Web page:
Sagaponack Community Notes, November 27

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Soon after dawn, the swarm begins to appear. They come in low, over the empty treetops. The magnitude of their numbers and the individual grace of each flight means these flocks flow like water over and around the landscape. They are mostly grackles but also redwings, cowbirds and starlings. They stream, pour, swirl, spill, roll, condense and explode. They vanish, of course—one by one, the thousands are into the cornfield.

Two weeks ago, my neighbor said, “Yup, they’re flocking up, getting ready to head south.” Indeed, they haven’t left yet. They now constitute a cloud—when they go overhead, the sound is enormous. There is a wind upon you, and it is that of their wings.

The eagles are back. Coursing out of the swamp along the pond, trailed by tiny crows, one flaps over Poxabogue. The bald eagles are majestic birds but brute thieves: They easily press others for their food. The osprey can attest to this. Though at this time of year I think it’s man’s hunting season that provides for the big carnivore. The bird scavenges the injured or un-retrieved prey. The rut, the insanity of deer, will produce more than a few road kills. To have bald eagles in Sagaponack is exciting for both the birder and the patriot.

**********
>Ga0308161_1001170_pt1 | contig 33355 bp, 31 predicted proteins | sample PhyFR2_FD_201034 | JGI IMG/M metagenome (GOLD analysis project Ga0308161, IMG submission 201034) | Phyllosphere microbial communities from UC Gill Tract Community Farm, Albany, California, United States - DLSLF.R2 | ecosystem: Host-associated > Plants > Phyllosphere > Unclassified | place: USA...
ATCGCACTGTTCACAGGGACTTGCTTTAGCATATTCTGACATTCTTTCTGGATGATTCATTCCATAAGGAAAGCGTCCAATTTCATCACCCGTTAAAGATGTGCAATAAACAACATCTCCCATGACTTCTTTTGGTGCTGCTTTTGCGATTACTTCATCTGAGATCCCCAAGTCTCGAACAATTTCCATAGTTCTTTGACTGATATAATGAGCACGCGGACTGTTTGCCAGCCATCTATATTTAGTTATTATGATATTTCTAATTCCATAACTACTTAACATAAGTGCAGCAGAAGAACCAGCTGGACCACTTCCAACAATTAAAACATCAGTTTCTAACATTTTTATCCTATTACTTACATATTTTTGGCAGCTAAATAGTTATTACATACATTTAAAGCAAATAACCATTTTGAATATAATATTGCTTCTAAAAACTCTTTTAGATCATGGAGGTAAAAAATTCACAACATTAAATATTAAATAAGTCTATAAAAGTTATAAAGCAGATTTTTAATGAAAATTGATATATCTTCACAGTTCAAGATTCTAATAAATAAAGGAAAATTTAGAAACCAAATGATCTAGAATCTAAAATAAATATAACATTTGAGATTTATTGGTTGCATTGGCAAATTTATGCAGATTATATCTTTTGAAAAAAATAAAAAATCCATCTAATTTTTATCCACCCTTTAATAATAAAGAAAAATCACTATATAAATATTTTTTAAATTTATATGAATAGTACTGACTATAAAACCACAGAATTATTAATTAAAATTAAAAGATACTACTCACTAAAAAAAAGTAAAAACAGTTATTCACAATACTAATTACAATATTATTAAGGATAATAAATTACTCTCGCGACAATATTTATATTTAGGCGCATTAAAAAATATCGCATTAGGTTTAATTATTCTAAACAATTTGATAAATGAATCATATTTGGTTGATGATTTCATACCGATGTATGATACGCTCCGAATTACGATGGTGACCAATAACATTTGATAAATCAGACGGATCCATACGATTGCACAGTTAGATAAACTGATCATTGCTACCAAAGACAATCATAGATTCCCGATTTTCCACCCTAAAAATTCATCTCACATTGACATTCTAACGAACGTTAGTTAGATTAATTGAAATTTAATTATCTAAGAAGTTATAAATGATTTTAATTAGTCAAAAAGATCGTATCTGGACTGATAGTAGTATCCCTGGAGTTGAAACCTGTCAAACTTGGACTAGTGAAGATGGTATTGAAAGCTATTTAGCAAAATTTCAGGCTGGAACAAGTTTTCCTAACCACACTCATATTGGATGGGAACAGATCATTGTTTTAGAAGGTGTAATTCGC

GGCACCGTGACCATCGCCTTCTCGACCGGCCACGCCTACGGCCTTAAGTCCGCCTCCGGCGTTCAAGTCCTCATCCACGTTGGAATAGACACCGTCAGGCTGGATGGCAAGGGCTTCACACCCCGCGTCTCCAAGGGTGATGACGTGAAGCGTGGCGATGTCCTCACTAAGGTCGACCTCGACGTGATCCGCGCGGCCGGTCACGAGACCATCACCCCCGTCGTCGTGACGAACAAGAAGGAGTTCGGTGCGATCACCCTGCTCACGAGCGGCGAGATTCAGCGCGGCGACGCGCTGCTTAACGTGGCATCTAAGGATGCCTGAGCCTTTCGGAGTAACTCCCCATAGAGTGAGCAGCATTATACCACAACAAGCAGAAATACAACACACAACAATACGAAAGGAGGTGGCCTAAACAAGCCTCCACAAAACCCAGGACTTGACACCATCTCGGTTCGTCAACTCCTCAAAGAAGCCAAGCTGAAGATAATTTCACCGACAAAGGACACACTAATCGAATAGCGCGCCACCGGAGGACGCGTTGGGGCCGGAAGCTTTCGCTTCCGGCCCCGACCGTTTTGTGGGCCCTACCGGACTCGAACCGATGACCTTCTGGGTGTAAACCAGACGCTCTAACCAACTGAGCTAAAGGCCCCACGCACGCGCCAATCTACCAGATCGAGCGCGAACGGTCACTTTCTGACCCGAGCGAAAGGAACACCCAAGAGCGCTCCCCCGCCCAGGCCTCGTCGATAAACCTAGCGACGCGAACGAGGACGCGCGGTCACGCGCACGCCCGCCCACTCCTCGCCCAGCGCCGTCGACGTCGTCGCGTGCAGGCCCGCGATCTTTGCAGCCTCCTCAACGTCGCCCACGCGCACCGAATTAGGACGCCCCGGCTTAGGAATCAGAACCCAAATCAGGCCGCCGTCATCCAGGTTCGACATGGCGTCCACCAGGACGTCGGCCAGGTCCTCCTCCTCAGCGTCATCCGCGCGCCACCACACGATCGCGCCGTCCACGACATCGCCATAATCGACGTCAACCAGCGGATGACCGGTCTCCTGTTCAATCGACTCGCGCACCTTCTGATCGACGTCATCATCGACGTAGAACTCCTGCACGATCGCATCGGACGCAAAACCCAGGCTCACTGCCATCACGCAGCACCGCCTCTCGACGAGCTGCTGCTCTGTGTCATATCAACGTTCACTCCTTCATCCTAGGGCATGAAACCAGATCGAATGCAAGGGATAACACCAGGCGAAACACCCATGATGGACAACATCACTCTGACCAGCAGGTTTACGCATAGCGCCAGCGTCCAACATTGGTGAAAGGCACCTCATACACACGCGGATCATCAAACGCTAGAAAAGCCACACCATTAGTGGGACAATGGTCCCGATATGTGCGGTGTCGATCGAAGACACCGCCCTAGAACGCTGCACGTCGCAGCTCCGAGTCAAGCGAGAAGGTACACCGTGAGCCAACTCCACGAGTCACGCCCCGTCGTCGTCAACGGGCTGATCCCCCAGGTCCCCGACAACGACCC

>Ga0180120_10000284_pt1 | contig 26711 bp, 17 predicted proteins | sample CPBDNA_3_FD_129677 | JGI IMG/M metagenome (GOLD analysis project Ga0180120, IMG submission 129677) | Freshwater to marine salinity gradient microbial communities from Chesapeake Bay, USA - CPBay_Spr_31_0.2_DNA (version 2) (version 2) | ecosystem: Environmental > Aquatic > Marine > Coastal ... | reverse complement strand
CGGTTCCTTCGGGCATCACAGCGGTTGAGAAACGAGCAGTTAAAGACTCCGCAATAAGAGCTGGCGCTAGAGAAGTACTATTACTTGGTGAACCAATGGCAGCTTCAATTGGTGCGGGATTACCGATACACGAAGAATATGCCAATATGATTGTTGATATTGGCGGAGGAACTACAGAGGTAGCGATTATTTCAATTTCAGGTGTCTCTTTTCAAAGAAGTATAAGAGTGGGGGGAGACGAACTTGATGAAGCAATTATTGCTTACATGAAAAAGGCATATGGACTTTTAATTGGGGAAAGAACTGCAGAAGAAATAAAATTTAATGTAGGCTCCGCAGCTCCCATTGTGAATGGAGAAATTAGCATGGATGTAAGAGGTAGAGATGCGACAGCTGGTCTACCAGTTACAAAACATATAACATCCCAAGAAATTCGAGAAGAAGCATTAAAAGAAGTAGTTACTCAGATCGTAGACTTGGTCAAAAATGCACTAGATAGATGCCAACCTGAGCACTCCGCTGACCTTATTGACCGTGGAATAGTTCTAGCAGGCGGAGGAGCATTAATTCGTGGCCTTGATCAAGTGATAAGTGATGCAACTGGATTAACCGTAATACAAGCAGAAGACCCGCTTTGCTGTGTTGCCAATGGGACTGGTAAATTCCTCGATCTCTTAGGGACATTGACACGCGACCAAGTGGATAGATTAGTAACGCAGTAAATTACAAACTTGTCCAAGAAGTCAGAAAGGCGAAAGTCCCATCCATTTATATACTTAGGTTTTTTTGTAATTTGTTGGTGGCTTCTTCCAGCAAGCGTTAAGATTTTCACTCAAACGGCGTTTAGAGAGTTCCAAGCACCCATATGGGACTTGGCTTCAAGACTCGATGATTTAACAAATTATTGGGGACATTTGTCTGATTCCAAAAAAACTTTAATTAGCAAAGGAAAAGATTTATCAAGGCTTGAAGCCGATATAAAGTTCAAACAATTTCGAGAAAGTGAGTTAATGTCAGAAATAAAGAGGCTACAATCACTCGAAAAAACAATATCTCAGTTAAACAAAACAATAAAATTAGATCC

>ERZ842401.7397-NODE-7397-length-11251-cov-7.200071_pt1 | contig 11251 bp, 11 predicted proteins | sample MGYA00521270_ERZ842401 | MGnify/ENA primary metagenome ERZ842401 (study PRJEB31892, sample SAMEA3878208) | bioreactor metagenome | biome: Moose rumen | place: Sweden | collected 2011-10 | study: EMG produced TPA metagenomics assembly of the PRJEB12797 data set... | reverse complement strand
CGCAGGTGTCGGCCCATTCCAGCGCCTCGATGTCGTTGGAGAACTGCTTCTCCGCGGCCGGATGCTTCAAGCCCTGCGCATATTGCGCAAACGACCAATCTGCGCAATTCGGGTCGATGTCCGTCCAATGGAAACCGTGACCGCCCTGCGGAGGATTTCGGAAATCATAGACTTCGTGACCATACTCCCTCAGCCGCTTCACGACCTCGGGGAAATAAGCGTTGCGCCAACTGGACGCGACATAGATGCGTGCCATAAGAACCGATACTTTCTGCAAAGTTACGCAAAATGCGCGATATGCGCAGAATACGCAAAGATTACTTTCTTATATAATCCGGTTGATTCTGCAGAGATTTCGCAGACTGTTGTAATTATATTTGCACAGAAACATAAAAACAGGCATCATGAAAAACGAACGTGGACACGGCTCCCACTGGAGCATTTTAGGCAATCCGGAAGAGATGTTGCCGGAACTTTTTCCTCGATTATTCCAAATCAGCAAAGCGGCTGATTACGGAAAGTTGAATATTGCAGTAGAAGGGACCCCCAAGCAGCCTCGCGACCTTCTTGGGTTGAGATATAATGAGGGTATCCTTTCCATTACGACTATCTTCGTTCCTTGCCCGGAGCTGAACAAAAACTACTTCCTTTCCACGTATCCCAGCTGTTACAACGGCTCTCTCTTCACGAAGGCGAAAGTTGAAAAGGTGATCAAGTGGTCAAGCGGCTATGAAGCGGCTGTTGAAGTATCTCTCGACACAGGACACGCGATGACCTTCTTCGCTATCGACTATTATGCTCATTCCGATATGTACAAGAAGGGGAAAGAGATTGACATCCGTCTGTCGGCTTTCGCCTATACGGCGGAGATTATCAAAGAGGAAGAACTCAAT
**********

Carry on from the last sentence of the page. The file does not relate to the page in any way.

Also interesting for the birder, and perhaps for another type of patriot, is that the reintroduction of wild turkeys has been relatively successful in Sagaponack, and there are numerous flocks to look out for. Turkeys are North America’s largest game bird; they can weigh up to 30 pounds. They existed in vast numbers before the arrival of white men. Once we got here and started celebrating Thanksgiving so regularly and heartily, the clever bird, no match for a musket, nearly vanished.

Things are different now. Thanksgiving is as popular as ever, but few diners actually hunt for this meal, or any meal. Subsequently, certain wild populations, like deer and perhaps wild turkeys, though they may not be living in the wild any longer, manage to adapt and thrive.

The blackbirds come back at the end of the day. They circle Madoo, the cemetery, the horse farm, our farm, and then gradually they fill the tallest trees. It does not seem possible that they all will fit, but they do. With their afternoon silhouettes, they briefly re-foliate the branches before upping again. It takes more than a minute for all of them to be gone.

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